To see Jane Austen's novel as romantic rubbish is pretty short-sighted. On the surface some readers may be right but what she really was writing about was the society she lived in and how it worked. It's a depiction of her reality and in many instances, and it's also critique of that world. Not in your face but most her novels have a strong ironic tone. She wrote novels of behaviour and about society in the early 1800s. People misunderstand her books because she paints on such a small canvas. It's like comparing a jewelled miniature by Nicholas Hilliard to a huge Titian canvas, full of life and swagger. The small scale makes it easy to overlook things or to misunderstand them, but in fact there's an awful lot more going on in an Austen book than meets the casual eye. I like Fanny Price, although she's not a character I'd like to have a cuppa with but a great one to read about. I always admired her for refusing Henry Crawford without spilling the beans. Fanny Price is not "prim". Repressed and dutiful certainly. There is a different word beginning with "p" that describes her to a tee: petrified. She knows she isn't a full member of the family, hence her repression and dutifulness, and at all times feels and is made to feel that she could be dismissed back to her parents' over full house at a moments notice. That is why I believe she opposes and is expected to oppose the staging of the play while her uncle is away. In a sense she has been trained to be the guardian, governess and companion but never the full complete member of the household. Emma, though is a prize cow, a big fish in a little pond and I always skip her in my annual Jane Austen re-read.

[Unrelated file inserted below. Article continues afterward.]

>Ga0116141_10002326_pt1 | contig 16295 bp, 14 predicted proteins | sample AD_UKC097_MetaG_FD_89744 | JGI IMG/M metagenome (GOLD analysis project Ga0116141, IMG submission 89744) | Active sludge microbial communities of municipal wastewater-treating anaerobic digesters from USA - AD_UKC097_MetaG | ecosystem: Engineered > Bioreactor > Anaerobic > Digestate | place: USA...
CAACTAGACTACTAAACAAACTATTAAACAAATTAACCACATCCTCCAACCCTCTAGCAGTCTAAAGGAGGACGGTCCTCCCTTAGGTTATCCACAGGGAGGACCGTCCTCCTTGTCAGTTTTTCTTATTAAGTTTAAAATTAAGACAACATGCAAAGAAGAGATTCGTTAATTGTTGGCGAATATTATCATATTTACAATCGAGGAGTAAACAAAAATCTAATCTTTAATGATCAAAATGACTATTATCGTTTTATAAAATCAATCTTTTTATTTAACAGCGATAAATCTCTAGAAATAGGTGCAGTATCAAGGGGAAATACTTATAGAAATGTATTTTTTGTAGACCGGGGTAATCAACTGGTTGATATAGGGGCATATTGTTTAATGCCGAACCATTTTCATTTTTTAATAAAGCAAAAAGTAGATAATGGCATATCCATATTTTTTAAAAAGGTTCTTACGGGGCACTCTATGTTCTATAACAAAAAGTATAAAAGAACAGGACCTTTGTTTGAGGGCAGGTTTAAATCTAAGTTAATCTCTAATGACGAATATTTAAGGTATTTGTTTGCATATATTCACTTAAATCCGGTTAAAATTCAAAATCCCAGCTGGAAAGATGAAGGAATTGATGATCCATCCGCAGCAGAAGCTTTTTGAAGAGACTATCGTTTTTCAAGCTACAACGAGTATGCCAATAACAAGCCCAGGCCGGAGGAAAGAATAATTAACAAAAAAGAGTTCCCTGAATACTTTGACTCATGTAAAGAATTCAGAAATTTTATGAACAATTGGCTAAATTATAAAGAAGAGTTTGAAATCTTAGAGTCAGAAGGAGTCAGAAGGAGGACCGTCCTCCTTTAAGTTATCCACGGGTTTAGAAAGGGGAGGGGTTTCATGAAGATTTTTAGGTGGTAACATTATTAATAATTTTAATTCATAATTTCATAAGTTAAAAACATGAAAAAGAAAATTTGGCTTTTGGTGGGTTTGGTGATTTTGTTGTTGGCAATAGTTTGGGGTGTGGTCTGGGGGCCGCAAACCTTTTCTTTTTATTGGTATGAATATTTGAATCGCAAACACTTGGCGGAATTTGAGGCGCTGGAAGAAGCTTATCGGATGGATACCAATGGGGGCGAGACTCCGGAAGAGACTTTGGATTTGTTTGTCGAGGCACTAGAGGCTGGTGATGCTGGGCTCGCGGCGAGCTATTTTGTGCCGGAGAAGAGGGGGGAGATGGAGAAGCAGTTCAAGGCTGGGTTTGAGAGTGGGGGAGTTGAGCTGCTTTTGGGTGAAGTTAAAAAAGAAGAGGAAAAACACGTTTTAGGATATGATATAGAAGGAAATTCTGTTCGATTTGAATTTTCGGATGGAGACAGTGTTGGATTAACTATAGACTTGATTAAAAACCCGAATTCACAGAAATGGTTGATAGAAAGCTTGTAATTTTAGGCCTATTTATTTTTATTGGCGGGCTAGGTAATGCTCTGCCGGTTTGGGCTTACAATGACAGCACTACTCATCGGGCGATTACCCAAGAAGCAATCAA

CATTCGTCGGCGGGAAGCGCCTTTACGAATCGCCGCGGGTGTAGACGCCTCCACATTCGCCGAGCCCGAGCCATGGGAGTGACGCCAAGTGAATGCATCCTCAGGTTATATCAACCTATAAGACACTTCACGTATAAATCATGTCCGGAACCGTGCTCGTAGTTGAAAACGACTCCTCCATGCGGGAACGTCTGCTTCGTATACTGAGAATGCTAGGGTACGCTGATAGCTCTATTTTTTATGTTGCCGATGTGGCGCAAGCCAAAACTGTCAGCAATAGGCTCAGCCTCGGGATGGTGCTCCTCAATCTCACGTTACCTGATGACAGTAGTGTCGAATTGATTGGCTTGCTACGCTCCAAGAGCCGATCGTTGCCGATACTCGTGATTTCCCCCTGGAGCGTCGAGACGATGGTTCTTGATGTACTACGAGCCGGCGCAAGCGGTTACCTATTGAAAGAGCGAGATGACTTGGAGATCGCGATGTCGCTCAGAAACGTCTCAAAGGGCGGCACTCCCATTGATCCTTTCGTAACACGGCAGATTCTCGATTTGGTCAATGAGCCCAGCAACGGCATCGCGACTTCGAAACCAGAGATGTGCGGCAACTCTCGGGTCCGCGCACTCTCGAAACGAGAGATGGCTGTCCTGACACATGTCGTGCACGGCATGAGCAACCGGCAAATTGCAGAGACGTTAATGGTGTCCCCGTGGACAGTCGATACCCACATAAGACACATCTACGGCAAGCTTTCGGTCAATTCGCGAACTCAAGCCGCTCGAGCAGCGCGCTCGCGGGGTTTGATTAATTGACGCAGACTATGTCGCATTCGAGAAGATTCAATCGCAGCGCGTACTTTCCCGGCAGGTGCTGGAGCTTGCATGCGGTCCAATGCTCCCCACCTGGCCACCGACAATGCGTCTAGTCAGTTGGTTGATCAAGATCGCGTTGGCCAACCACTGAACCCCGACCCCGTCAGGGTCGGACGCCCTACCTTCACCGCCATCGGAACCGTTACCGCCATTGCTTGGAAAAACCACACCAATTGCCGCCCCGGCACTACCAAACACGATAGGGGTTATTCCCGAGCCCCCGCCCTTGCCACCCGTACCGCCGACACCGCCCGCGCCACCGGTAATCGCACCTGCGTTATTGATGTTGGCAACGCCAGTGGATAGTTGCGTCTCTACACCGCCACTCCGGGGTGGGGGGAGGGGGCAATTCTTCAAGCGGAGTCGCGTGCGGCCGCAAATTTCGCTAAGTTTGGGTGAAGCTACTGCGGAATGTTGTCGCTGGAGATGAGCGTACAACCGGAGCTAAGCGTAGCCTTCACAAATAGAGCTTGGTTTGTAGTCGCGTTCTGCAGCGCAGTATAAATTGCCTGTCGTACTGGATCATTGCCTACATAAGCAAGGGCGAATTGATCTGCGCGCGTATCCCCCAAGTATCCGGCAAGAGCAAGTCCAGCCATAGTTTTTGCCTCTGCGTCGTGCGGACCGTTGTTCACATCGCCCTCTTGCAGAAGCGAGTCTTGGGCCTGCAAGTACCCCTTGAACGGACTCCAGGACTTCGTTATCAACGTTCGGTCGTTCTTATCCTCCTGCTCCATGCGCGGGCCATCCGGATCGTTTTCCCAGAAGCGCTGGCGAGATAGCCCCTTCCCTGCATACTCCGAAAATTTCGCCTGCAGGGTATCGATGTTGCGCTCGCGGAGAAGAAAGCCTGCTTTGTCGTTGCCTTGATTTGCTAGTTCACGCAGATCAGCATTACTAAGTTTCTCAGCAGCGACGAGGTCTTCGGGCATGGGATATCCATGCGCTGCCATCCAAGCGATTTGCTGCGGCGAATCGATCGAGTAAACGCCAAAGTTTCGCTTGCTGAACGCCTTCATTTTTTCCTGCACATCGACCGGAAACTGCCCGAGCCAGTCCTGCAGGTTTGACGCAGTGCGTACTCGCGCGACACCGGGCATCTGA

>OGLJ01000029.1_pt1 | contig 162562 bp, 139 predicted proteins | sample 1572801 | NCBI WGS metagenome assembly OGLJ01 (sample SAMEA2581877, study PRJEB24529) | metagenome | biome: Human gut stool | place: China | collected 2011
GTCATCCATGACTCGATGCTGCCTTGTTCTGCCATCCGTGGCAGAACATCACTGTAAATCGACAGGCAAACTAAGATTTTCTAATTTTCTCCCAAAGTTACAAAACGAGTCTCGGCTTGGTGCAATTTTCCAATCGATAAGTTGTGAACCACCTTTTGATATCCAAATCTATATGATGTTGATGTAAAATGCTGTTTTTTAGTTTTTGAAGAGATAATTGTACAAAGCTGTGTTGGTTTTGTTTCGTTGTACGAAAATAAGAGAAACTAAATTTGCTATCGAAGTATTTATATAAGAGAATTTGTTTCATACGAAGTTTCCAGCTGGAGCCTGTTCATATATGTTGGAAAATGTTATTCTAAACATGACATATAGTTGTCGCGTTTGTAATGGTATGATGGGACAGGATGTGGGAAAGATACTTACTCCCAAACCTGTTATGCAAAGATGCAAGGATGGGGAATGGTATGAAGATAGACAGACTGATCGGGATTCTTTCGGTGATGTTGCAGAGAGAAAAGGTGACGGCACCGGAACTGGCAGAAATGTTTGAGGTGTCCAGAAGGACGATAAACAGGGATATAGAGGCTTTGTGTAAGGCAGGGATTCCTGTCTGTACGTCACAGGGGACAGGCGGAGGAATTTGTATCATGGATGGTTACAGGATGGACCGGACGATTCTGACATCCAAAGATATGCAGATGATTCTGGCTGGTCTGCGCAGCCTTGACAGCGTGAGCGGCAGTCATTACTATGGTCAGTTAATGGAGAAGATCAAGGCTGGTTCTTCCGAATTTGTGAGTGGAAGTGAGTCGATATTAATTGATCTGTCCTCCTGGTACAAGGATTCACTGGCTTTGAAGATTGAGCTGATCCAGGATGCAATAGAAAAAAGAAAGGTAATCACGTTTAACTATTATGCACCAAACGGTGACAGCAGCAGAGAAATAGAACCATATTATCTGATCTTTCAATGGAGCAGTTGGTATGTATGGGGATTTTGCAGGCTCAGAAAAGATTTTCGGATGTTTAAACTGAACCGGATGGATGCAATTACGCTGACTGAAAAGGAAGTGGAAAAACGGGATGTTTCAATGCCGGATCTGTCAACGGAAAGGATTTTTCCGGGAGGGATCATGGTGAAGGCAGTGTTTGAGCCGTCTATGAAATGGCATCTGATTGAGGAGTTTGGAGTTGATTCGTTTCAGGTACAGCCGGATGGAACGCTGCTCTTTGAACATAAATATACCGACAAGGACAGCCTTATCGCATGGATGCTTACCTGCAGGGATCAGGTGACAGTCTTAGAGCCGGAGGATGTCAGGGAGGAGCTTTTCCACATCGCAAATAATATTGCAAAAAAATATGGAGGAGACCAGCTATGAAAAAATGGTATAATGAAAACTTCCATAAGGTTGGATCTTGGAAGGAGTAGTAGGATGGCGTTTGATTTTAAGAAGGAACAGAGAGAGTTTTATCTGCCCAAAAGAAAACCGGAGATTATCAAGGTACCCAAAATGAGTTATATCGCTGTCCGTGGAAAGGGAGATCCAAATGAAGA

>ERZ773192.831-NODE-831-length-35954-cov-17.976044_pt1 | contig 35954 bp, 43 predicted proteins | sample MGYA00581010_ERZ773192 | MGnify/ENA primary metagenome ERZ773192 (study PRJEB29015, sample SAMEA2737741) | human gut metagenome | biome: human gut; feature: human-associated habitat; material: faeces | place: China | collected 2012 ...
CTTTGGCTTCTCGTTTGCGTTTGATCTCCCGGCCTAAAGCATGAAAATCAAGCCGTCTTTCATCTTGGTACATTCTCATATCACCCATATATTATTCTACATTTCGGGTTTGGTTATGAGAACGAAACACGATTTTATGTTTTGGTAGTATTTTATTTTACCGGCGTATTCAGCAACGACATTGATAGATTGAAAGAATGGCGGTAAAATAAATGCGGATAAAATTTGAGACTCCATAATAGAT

NB: I like football. But I'm a rugger at heart. ( )
  antao | Sep 6, 2018 |
Not my favorite Austen, but I read it when I was like 11 so maybe I need to reread it? ( )
  jlydia | Jun 25, 2018 |
If I liked Fanny Price more, this would be my favorite Austen novel. As it is, I still think it is very very good and possibly the funniest of the bunch. But oh, Fanny, why didn't you marry Henry Crawford? You and Edmund bring out each other's worst and least attractive tendencies. ( )
  GaylaBassham | May 27, 2018 |
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» Add other authors (52 possible)

Author nameRoleType of authorWork?Status
Austen, Janeprimary authorall editionsconfirmed
Agujari Bonacossa, DianaTranslatorsecondary authorsome editionsconfirmed
Alfsen, MereteTranslatorsecondary authorsome editionsconfirmed
Bonacossa della Valle di Casanova, EsterTranslatorsecondary authorsome editionsconfirmed
Claybaugh, AmandaIntroductionsecondary authorsome editionsconfirmed
Dobson, AustinIntroductionsecondary authorsome editionsconfirmed
Drabble, MargaretIntroductionsecondary authorsome editionsconfirmed
Gibson, FloNarratorsecondary authorsome editionsconfirmed
Lane, MaggiePrefacesecondary authorsome editionsconfirmed
Lawrence, ThomasCover artistsecondary authorsome editionsconfirmed
Mudrick, MarvinAfterwordsecondary authorsome editionsconfirmed
Ross, JosephinePrefacesecondary authorsome editionsconfirmed
Sanderson, CarolinePrefacesecondary authorsome editionsconfirmed
Savage, KarenNarratorsecondary authorsome editionsconfirmed
Stevenson, JulietNarratorsecondary authorsome editionsconfirmed
Sutherland, KathrynEditorsecondary authorsome editionsconfirmed
Tanner, TonyIntroductionsecondary authorsome editionsconfirmed
Tanner, TonyEditorsecondary authorsome editionsconfirmed
Thompson, HughIllustratorsecondary authorsome editionsconfirmed
Wiltshire, JohnPrefacesecondary authorsome editionsconfirmed
Zuidema, BenTranslatorsecondary authorsome editionsconfirmed

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About thirty years ago, Miss Maria Ward of Huntingdon, with only seven thousand pounds, had the good luck to captivate Sir Thomas Bertram, of Mansfield Park, in the county of Northampton, and to be thereby raised to the rank of a baronet's lady, with all the comforts and consequences of an handsome house and large income.